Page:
Although I can really understand you (I was in a similar situation two years ago around that time of year), I think it is hardly possible to throttle down your business from full-time to part-time. There will always be a (long-standing) client who urgently need a job to be done, and then you can't say no. You often will be in such ambigous situations.

It's my personal opinion that you should decide for yourself to go on pursuing this career or simply look for another line of business - or a full-time in-house translator job, for example, with fixed working hours.

Good luck for you and take your time for your decision!

Annett
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Tomás Cano Binder, BA, CT  Identity Verified
Spain
Local time: 07:29
Member (2005)
English to Spanish
+ ...
Hm... Dec 14, 2011

Annett Hieber wrote:
It's my personal opinion that you should decide for yourself to go on pursuing this career or simply look for another line of business - or a full-time in-house translator job, for example, with fixed working hours.

Personally I don't think that taking an in-house job makes too much sense. Relinquishing the freedom of outsourcing, for a fraction of the money you can make freelancing? I don't know... Well, the only scenario in which I would do that is one where I really need fixed working hours to go back to university, to retrain for a 100% career change, or to engage in serious long-term training for some hobby (maybe picking up music or some other art again).

However, I entirely agree: any decision will require a lot of deep thinking about life, work, and balancing and making sense of both in the long run.


 

PulpFriction
TOPIC STARTER
Thank you all Dec 14, 2011

Apologies if what follows is a little scattered; I'm at the tail end of a very busy day. I'm sure you know the feeling!

Without responding to each of you individually, let me thank you all for taking the time to chime in. All of you have been helpful and/or thought provoking in one way or another, even if not all in agreement with each other.

First, let me say that the recurring and related themes of raising prices and being more selective (or using prices to get client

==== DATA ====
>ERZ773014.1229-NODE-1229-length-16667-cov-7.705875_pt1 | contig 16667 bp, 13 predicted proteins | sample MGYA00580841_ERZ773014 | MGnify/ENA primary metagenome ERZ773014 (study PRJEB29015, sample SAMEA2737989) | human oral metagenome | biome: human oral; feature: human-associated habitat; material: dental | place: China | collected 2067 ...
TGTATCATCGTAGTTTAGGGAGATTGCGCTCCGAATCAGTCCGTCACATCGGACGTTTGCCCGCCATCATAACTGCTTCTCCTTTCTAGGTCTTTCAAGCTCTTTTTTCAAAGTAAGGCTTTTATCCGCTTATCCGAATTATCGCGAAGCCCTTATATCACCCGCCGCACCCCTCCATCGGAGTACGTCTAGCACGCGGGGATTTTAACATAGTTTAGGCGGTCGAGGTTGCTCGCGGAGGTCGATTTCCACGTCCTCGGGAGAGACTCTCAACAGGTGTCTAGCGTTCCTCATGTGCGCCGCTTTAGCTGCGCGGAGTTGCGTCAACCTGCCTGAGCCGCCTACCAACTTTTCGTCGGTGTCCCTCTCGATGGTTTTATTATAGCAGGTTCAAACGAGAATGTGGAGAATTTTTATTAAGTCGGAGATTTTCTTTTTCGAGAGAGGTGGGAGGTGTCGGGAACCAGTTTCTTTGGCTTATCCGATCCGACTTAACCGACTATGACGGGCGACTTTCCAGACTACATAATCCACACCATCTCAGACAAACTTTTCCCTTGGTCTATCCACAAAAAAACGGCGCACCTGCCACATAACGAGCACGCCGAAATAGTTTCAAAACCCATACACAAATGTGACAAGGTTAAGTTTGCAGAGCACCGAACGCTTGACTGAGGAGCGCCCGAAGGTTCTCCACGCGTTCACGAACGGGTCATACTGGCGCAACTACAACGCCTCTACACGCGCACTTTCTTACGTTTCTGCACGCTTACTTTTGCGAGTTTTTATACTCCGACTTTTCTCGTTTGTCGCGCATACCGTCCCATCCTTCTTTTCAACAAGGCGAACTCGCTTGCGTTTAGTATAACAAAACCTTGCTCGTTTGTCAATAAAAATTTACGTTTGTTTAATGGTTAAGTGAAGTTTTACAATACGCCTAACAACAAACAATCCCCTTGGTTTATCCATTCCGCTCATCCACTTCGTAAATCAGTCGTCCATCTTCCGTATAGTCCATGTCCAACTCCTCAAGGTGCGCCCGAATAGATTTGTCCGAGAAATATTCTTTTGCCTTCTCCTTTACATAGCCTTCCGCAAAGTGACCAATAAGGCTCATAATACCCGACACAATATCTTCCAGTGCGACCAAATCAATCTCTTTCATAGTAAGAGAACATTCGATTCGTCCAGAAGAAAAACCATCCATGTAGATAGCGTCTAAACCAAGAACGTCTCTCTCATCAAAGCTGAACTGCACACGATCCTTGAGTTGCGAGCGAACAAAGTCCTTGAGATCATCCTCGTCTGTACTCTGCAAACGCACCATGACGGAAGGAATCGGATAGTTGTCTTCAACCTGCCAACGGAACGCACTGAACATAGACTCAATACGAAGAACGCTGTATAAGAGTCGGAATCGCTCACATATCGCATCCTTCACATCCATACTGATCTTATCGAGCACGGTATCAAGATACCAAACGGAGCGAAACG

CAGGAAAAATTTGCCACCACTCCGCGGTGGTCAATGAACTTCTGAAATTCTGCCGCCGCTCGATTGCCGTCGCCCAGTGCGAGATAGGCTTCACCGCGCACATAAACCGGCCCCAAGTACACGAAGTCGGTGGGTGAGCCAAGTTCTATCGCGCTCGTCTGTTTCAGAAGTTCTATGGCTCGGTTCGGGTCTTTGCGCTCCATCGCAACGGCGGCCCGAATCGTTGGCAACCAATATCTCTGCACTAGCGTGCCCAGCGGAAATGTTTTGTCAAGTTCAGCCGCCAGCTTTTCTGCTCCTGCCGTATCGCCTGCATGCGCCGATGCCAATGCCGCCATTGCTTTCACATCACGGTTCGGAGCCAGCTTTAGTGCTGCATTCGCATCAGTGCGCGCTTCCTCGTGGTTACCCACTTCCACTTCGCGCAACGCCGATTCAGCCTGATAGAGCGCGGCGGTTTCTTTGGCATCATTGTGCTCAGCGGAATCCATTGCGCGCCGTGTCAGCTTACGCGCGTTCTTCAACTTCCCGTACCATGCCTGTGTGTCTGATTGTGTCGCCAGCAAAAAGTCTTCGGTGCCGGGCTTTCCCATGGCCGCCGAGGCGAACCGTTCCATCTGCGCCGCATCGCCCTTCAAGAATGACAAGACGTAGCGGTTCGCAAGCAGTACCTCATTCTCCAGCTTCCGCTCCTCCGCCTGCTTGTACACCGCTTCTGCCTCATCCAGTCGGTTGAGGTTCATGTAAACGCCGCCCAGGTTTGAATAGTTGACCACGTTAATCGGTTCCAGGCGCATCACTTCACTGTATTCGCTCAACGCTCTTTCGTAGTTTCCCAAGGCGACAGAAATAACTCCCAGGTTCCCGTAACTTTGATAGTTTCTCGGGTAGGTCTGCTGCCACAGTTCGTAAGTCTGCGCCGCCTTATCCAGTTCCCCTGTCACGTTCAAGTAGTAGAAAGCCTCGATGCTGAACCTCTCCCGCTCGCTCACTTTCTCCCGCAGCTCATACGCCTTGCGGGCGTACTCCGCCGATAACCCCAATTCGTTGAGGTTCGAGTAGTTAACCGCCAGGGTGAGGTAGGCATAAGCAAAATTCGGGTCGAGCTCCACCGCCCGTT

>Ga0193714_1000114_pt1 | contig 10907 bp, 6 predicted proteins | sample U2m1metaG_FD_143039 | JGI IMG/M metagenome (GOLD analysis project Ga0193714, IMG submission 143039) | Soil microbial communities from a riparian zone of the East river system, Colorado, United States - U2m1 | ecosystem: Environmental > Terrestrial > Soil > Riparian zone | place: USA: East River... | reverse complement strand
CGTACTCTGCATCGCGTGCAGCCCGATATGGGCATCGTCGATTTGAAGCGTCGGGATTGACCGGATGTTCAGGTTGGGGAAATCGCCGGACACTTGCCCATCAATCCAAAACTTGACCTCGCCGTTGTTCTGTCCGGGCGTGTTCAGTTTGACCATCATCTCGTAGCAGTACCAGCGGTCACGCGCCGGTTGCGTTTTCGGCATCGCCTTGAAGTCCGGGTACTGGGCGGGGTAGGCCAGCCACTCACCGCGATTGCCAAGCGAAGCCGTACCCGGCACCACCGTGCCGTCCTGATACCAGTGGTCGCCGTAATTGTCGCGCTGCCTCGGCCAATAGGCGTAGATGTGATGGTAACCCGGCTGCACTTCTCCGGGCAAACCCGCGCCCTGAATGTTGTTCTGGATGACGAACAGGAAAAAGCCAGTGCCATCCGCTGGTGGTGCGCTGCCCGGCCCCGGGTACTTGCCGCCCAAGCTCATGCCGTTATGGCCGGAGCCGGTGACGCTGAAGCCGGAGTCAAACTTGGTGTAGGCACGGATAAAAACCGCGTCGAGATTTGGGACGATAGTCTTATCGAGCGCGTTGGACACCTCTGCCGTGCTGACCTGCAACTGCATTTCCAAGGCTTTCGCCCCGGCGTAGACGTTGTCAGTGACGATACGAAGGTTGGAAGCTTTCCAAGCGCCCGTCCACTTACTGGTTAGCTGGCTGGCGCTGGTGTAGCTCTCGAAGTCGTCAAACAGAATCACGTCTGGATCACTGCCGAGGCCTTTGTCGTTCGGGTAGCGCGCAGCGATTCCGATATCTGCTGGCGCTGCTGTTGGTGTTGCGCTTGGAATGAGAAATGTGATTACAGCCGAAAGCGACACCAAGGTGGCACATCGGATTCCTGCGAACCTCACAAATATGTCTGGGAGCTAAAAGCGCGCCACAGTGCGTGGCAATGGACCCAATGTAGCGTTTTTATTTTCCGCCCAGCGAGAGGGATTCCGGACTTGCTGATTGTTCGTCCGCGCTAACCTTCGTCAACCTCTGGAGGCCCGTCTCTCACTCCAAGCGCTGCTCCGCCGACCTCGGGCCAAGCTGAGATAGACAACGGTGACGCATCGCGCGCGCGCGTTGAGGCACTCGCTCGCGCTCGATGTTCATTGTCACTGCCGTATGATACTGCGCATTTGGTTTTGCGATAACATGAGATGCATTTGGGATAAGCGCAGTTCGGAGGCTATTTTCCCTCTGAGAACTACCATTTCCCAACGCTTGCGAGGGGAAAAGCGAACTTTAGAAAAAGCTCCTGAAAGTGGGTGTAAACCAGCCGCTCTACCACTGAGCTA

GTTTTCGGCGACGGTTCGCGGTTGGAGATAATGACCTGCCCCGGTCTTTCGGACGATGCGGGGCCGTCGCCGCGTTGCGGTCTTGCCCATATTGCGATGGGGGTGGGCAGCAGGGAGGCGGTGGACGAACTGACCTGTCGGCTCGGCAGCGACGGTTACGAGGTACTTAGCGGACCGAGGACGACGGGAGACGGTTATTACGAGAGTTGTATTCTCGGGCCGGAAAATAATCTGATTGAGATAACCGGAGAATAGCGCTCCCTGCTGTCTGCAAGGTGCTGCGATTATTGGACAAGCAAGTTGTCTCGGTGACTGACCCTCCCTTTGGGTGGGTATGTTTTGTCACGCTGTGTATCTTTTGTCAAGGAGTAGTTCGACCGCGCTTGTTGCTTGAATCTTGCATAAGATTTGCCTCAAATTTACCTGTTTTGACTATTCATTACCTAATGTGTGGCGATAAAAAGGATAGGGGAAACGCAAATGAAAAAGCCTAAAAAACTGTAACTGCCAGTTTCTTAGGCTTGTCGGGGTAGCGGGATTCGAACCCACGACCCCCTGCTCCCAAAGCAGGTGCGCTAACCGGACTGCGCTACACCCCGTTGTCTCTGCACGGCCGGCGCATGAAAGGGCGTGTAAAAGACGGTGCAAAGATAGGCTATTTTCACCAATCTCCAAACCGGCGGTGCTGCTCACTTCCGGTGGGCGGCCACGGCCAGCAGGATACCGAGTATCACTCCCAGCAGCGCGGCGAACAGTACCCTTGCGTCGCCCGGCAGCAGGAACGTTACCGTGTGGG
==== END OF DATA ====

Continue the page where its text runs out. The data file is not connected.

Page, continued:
... See more
Apologies if what follows is a little scattered; I'm at the tail end of a very busy day. I'm sure you know the feeling!

Without responding to each of you individually, let me thank you all for taking the time to chime in. All of you have been helpful and/or thought provoking in one way or another, even if not all in agreement with each other.

First, let me say that the recurring and related themes of raising prices and being more selective (or using prices to get clients to modify their behaviour) are very compelling points, and I thought Attila put this particularly well, pointing out that a time when I'm willing to lose clients is the ideal time to do it.

I'm not likely to be raising rates very much if at all for those clients whose work I really enjoy, but it makes a great deal of sense to do so for the more "mercenary" types of jobs that I tend to take out of - let's be frank - greed.

I have considered options such as giving myself a "promotion" to agency president, or more informally outsourcing some of my clients' work (and have actually done so from time to time), but the truth of the matter is that I'm not fond of project management, and don't relish the work of quality control and client contact for other translators. In a nutshell, this approach would multiply the number of deadlines I must deal with, and the constant barrage of deadlines is a big part of what's grinding me down.

I've also given some thought to going in-house. I'll spare you a detailed explanation, but suffice to say I know this isn't for me, though as Tomás's last post suggests there could be something to it as a means to achieve specific career-transition goals.

A final note for now: rest assured this isn't an end-of-year crunch-time whim. I've been thinking about this for a long time, and posted because the results of that thinking were still too murky, and some input from complete strangers seemed a good way to help bring some ideas into focus. (Sounds like a joke, but I'm serious... friends or close colleagues are not always the best people for this kind of discussion, though of course I've bounced some ideas off them, too.)